South Jordan Police Department recommends additional police officers to keep crime rates lowFeb 25, 2021 03:05PM ● By Mariden Williams
By Mariden Williams | [email protected]
South Jordan's population is growing fast. So is its crime rate and the amount of time it takes for police officers to respond to emergency calls.
"If we're not able to keep pace with the growth, you're going to see increased response times for those priority calls and longer wait times for our residents with non-priority calls,” said South Jordan Police Chief Jeff Carr at a city budget meeting on Jan. 28. “We're going to see less investigative success as caseloads increase, and we don't have the investigators to investigate those cases. We're going to see more officer burnout, and less proactive policing by officers."
2020 was a bad year for crime. There was a staggering increase in rape, aggravated assault, robberies, domestic violence and even property crime across the entire nation. South Jordan was no exception. On the plus side, South Jordan vehicle lockouts decreased by 95%, due to deceased travel due to the COVID-19 pandemic.
City officials voiced their hopes that once the pandemic is over and people are no longer going nuts from being shut up indoors, those crime rates will go back down on their own. Carr seemed to somewhat agree with these hopes but indicated that the predicted post-pandemic crime dip will likely only be temporary.
"I think it [the crime rate] will level off a little bit, but I think we'll get back to those pre-COVID numbers with the growth,” he said. “The biggest problem we have is just the number of residents that we're going to increase over those years. And it's going to take additional officers to service those calls. There's no ifs, ands or buts about it." said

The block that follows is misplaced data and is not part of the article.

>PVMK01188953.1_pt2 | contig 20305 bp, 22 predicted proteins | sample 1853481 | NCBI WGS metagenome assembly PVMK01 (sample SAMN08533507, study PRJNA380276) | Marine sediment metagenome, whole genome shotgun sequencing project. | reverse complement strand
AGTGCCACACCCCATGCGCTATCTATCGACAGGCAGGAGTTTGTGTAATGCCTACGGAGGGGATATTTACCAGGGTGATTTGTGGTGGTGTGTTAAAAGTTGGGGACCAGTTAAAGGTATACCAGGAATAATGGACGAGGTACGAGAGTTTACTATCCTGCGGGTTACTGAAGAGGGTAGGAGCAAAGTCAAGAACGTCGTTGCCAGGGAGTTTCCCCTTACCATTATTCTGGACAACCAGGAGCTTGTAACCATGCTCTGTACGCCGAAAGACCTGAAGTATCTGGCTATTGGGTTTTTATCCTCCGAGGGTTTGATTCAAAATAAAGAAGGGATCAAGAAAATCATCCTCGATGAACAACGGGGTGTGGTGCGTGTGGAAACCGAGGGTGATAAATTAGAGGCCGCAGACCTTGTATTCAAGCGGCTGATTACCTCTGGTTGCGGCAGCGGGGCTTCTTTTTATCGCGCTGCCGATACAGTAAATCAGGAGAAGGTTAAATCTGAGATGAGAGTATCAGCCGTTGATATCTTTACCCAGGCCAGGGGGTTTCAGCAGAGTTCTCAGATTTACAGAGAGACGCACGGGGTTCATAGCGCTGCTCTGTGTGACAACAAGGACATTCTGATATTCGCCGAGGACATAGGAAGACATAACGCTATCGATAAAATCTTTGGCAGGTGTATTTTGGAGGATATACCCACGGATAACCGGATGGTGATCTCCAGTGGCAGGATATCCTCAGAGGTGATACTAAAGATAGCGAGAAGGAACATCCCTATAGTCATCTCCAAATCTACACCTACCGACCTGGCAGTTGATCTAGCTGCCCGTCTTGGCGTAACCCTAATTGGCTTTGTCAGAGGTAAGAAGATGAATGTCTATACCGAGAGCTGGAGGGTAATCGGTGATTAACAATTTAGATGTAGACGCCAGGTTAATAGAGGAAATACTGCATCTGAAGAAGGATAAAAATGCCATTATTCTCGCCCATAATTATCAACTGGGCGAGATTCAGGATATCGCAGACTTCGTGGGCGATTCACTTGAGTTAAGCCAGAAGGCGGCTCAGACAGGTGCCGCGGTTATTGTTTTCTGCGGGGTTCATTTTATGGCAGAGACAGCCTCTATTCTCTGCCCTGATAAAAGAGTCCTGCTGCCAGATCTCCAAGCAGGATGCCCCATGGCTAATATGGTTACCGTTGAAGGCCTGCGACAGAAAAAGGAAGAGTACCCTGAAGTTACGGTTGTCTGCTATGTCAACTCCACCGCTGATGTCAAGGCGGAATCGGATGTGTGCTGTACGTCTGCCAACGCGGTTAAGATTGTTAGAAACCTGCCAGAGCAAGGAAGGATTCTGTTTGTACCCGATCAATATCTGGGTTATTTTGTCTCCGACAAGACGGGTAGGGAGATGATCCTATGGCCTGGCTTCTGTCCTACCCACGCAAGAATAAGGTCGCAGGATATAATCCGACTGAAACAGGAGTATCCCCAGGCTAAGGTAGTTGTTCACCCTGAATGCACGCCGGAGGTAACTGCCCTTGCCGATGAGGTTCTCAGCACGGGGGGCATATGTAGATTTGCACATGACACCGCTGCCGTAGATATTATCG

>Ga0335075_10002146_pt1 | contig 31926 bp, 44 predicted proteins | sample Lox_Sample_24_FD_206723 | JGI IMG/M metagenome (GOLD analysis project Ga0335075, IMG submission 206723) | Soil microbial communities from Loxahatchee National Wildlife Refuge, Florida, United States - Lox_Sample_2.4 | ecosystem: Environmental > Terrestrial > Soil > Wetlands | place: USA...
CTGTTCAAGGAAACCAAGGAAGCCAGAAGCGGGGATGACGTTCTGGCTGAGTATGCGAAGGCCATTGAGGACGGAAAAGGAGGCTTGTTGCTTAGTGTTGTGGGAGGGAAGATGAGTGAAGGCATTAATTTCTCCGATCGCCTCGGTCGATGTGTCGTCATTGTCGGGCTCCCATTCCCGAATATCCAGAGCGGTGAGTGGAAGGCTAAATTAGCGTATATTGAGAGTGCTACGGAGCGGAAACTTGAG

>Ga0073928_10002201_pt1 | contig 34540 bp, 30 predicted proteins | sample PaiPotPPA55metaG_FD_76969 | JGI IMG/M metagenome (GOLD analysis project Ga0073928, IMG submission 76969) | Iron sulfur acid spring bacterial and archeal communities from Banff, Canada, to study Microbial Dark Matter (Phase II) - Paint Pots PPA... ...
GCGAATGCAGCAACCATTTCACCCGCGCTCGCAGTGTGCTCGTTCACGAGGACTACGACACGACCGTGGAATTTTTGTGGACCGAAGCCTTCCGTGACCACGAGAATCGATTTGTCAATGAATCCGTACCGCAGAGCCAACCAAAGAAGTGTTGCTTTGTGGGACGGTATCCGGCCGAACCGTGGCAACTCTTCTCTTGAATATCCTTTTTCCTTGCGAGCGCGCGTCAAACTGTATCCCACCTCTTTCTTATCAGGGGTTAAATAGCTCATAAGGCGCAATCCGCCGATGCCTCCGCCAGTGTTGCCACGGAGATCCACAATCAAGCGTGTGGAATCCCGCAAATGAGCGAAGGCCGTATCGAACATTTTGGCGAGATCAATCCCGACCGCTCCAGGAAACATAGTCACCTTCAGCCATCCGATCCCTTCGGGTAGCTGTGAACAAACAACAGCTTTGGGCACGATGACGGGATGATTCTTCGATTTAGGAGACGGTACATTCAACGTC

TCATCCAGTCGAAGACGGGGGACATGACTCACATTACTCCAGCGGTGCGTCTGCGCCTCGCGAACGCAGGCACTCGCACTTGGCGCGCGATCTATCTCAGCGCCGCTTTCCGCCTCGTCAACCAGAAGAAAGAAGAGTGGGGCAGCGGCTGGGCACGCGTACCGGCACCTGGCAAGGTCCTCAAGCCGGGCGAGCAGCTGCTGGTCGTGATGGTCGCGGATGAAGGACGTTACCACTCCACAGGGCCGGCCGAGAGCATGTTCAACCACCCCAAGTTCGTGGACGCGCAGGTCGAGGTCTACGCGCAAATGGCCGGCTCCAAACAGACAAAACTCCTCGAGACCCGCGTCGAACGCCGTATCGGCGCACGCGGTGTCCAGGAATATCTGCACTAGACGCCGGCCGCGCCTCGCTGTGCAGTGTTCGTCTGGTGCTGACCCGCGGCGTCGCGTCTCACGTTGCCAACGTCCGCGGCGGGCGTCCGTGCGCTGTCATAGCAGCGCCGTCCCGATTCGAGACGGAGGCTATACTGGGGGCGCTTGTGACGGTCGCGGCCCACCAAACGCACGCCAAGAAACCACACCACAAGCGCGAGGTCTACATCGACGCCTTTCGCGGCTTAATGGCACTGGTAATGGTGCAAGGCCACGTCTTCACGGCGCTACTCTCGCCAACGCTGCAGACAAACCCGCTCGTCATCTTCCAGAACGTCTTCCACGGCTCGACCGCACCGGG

The problem is, the South Jordan Police Department is having trouble finding willing, qualified candidates.
"The current environment has created this perception of danger and not support,” Carr said. “I have several friends who have kids who were interested in going into policing, and now they're discouraging them from going into policing. We've also seen potential legislative changes that could change the way we do work and make it more difficult."
Even when qualified applicants do surface, Carr says it takes a long time to actually get them trained up and out on the streets.
"Our onboarding process takes a lot of time—three to four months,” he said. “You've got everything from the initial application to physical fitness test; you have a couple rounds of interviews. If they're lucky enough to get through that, then you have a background psychological polygraph, medical and drug screening, four months in the police academy and another four months in field training before they're really of any use to us."
South Jordan currently has around 80,000 residents and 67 police officers. The city is projected to grow to 127,000 people by the year 2040—though South Jordan’s city planner Greg Schindler estimates that the population may actually hit 127,000 as early as 2030. If South Jordan officials want to still have their current ratio of officers to civilians when the population hits 127,000, they're going to need to hire an additional 40 officers between then and now. That means they'll need to hire two new police officers every year from now until 2040—or four each year until 2030, if Schindler is correct.
Over the last five years, the South Jordan Police Department has generally maintained satisfactory hires-to-retirements ratio. But then 2020 happened.
"We had four retirements; two went to other police departments; we had performance issues with a couple; one officer left the state; and we let go one while they were still on probation," Carr said. "We need to stay competitive with other cities. There's other agencies that are out recruiting our officers, and sometimes providing bonuses for their people that they're able to lure somebody over."